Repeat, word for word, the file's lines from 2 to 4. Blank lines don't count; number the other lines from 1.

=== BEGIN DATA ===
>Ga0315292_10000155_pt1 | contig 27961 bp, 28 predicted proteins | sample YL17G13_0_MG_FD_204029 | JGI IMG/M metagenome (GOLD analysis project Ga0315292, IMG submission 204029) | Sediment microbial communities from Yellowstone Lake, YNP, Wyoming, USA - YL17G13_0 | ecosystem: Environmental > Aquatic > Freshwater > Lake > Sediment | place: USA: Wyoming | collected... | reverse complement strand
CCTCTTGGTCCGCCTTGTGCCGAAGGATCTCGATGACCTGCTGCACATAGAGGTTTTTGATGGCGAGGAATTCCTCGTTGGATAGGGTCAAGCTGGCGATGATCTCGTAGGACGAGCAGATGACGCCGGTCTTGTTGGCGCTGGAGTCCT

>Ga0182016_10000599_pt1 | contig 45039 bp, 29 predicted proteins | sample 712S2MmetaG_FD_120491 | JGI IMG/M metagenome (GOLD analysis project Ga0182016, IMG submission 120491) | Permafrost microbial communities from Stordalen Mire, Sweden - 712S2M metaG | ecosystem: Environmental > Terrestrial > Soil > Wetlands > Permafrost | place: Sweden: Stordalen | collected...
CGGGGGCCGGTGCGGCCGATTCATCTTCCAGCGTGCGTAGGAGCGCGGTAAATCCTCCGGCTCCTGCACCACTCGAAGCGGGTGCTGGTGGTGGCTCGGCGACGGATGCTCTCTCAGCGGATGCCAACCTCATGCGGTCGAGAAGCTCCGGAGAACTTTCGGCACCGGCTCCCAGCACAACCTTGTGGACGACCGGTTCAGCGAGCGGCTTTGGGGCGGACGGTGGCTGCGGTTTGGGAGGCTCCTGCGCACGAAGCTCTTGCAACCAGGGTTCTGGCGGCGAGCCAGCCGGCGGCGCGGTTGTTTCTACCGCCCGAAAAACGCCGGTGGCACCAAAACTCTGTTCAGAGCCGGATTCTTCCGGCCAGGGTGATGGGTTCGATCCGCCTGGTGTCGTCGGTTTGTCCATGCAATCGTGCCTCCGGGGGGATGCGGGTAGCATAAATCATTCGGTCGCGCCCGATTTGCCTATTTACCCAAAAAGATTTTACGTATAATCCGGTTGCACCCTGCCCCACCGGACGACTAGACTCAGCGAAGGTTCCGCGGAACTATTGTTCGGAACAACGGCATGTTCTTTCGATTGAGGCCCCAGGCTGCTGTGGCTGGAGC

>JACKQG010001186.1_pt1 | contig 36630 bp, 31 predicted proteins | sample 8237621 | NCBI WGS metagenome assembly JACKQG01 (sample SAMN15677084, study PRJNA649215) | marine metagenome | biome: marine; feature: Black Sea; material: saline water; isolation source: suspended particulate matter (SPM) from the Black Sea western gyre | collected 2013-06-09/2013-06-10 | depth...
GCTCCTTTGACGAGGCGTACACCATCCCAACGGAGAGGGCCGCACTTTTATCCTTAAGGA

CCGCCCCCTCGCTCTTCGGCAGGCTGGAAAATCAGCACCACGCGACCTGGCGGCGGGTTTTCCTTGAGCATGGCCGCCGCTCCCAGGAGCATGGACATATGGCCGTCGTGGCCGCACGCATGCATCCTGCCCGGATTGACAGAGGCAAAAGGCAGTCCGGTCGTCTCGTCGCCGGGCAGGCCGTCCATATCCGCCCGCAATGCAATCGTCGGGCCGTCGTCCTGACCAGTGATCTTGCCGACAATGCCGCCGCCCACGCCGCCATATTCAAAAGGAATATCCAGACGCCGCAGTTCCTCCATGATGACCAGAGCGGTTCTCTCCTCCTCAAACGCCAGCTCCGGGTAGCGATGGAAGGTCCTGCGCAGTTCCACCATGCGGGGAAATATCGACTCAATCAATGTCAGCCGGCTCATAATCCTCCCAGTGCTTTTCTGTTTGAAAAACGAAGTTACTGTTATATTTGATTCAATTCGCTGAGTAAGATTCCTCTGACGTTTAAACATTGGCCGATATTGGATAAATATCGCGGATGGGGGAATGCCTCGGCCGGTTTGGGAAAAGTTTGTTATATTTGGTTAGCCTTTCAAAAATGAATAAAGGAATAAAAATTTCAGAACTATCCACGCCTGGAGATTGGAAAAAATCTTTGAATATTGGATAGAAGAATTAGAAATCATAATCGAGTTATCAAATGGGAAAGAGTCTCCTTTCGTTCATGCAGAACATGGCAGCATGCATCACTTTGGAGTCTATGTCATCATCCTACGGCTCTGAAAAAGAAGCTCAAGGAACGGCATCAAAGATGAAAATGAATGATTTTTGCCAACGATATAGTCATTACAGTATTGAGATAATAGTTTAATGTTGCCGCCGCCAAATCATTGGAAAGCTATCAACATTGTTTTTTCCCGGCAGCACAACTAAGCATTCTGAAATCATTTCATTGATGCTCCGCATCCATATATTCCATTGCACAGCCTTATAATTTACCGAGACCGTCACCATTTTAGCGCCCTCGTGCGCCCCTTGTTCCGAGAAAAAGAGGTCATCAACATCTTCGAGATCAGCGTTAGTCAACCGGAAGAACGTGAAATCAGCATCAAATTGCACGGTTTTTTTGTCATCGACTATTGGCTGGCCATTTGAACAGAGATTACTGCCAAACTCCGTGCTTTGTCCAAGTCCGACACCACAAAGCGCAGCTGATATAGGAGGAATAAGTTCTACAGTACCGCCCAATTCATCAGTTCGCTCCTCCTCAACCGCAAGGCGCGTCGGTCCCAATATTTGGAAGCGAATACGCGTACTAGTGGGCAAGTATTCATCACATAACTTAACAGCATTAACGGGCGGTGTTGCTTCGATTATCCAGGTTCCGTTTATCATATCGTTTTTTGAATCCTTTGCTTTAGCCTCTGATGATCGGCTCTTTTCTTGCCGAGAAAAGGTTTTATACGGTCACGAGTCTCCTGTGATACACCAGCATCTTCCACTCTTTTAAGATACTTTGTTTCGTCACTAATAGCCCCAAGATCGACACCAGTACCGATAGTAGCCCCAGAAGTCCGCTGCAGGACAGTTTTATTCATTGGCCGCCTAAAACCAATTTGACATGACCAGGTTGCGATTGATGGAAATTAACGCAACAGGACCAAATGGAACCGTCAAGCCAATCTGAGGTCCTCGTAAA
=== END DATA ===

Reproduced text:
CCTCTTGGTCCGCCTTGTGCCGAAGGATCTCGATGACCTGCTGCACATAGAGGTTTTTGATGGCGAGGAATTCCTCGTTGGATAGGGTCAAGCTGGCGATGATCTCGTAGGACGAGCAGATGACGCCGGTCTTGTTGGCGCTGGAGTCCT

>Ga0182016_10000599_pt1 | contig 45039 bp, 29 predicted proteins | sample 712S2MmetaG_FD_120491 | JGI IMG/M metagenome (GOLD analysis project Ga0182016, IMG submission 120491) | Permafrost microbial communities from Stordalen Mire, Sweden - 712S2M metaG | ecosystem: Environmental > Terrestrial > Soil > Wetlands > Permafrost | place: Sweden: Stordalen | collected...
CGGGGGCCGGTGCGGCCGATTCATCTTCCAGCGTGCGTAGGAGCGCGGTAAATCCTCCGGCTCCTGCACCACTCGAAGCGGGTGCTGGTGGTGGCTCGGCGACGGATGCTCTCTCAGCGGATGCCAACCTCATGCGGTCGAGAAGCTCCGGAGAACTTTCGGCACCGGCTCCCAGCACAACCTTGTGGACGACCGGTTCAGCGAGCGGCTTTGGGGCGGACGGTGGCTGCGGTTTGGGAGGCTCCTGCGCACGAAGCTCTTGCAACCAGGGTTCTGGCGGCGAGCCAGCCGGCGGCGCGGTTGTTTCTACCGCCCGAAAAACGCCGGTGGCACCAAAACTCTGTTCAGAGCCGGATTCTTCCGGCCAGGGTGATGGGTTCGATCCGCCTGGTGTCGTCGGTTTGTCCATGCAATCGTGCCTCCGGGGGGATGCGGGTAGCATAAATCATTCGGTCGCGCCCGATTTGCCTATTTACCCAAAAAGATTTTACGTATAATCCGGTTGCACCCTGCCCCACCGGACGACTAGACTCAGCGAAGGTTCCGCGGAACTATTGTTCGGAACAACGGCATGTTCTTTCGATTGAGGCCCCAGGCTGCTGTGGCTGGAGC